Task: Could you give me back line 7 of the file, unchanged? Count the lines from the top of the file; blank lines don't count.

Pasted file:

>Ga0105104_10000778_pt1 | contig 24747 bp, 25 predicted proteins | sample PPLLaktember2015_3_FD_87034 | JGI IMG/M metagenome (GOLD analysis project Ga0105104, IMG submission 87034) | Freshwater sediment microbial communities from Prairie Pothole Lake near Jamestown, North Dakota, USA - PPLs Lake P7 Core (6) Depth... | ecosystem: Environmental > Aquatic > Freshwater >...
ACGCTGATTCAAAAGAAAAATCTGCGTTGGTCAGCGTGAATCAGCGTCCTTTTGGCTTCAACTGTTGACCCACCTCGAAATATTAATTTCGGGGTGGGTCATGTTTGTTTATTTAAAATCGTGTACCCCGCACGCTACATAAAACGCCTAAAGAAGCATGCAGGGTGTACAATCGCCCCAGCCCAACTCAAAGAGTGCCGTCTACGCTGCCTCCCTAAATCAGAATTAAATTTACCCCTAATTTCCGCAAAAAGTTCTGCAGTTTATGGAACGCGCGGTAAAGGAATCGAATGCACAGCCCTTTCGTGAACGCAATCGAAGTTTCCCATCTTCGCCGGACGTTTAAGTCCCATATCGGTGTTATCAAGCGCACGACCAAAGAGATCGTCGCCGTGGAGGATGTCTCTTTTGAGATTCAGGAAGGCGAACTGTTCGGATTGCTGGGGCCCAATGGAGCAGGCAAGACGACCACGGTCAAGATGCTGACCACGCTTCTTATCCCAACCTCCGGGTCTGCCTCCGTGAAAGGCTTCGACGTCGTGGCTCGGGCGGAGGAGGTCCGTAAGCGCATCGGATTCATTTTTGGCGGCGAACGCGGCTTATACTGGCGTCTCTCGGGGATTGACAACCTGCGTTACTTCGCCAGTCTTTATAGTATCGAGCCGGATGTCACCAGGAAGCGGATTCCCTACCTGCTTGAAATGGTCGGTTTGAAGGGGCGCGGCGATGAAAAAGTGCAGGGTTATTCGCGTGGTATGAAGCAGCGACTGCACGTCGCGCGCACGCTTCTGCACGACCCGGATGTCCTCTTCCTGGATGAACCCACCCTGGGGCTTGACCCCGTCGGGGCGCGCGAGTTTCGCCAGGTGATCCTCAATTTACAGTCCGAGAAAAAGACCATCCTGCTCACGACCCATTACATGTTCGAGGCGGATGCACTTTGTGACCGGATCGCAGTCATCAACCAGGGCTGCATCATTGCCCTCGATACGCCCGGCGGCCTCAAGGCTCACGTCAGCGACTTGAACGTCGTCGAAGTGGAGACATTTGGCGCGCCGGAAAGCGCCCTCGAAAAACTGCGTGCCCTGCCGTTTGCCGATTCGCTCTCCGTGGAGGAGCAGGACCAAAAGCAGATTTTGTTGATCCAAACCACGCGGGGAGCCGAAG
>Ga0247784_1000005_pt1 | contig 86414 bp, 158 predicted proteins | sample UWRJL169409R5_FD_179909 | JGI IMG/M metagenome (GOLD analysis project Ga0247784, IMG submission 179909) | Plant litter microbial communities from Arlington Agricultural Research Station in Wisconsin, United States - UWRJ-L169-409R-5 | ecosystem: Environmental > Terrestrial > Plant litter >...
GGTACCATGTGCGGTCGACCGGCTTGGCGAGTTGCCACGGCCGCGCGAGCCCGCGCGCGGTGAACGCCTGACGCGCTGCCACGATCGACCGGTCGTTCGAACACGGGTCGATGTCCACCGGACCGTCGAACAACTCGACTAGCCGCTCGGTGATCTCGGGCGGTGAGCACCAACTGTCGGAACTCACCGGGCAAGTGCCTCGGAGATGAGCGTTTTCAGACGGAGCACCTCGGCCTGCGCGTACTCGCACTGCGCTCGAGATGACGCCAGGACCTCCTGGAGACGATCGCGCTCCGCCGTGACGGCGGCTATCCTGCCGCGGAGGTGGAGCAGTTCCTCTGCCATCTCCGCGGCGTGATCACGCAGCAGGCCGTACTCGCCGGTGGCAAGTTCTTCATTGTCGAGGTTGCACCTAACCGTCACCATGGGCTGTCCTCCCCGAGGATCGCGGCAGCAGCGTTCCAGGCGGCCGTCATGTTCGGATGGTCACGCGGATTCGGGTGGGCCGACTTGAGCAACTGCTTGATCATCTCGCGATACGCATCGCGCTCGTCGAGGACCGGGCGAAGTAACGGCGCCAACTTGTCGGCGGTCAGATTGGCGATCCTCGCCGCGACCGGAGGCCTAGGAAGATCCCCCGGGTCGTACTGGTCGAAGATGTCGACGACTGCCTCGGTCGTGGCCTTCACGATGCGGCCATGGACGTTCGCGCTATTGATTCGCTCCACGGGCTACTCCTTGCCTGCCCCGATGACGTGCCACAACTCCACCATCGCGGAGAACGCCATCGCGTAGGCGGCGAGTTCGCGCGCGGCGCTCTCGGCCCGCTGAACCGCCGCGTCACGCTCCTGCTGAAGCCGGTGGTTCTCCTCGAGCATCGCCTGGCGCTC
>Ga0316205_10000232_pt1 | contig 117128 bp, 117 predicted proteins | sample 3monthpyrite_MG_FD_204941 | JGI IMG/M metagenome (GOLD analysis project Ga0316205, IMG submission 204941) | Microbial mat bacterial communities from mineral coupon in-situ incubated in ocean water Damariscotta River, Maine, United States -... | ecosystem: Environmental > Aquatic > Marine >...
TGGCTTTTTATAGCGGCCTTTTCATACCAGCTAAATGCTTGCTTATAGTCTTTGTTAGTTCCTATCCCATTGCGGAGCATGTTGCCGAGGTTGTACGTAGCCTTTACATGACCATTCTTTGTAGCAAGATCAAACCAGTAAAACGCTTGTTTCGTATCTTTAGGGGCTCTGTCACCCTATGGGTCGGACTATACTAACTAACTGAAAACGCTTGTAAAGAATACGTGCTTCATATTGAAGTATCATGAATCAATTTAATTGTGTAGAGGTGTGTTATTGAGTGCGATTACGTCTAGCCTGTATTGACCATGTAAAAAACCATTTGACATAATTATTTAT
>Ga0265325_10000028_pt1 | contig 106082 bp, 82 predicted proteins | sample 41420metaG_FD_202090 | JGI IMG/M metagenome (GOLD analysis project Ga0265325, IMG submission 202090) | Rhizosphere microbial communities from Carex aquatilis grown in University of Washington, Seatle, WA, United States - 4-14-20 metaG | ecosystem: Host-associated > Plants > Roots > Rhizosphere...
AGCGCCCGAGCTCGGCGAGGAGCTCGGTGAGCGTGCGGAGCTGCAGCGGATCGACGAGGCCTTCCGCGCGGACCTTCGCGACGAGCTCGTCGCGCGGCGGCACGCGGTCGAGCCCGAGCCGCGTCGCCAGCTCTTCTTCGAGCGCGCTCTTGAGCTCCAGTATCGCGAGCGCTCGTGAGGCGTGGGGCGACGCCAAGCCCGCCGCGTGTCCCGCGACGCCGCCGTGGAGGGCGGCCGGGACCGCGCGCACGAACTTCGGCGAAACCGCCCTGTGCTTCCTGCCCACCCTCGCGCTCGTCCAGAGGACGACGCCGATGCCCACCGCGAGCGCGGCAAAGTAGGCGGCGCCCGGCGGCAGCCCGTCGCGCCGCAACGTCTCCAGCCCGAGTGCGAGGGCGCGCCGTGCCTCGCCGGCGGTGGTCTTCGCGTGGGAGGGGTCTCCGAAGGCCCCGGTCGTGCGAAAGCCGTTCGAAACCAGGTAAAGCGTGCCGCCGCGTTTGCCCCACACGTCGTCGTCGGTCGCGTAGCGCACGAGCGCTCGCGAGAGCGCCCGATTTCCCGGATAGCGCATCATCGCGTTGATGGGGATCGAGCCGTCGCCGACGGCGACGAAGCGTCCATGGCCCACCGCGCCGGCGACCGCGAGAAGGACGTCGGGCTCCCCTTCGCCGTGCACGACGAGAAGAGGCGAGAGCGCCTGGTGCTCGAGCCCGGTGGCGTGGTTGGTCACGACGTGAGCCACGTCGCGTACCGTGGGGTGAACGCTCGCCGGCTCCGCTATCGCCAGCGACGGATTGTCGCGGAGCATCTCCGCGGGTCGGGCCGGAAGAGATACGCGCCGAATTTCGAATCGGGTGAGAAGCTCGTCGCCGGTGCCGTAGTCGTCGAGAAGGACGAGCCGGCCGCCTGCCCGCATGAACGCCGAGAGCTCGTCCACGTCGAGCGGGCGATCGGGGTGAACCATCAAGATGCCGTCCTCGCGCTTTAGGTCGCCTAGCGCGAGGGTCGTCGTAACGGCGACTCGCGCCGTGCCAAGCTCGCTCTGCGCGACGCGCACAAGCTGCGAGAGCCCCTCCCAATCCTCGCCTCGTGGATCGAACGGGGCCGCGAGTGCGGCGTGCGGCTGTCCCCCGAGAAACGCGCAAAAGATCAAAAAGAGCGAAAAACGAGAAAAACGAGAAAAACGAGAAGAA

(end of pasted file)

>Ga0265325_10000028_pt1 | contig 106082 bp, 82 predicted proteins | sample 41420metaG_FD_202090 | JGI IMG/M metagenome (GOLD analysis project Ga0265325, IMG submission 202090) | Rhizosphere microbial communities from Carex aquatilis grown in University of Washington, Seatle, WA, United States - 4-14-20 metaG | ecosystem: Host-associated > Plants > Roots > Rhizosphere...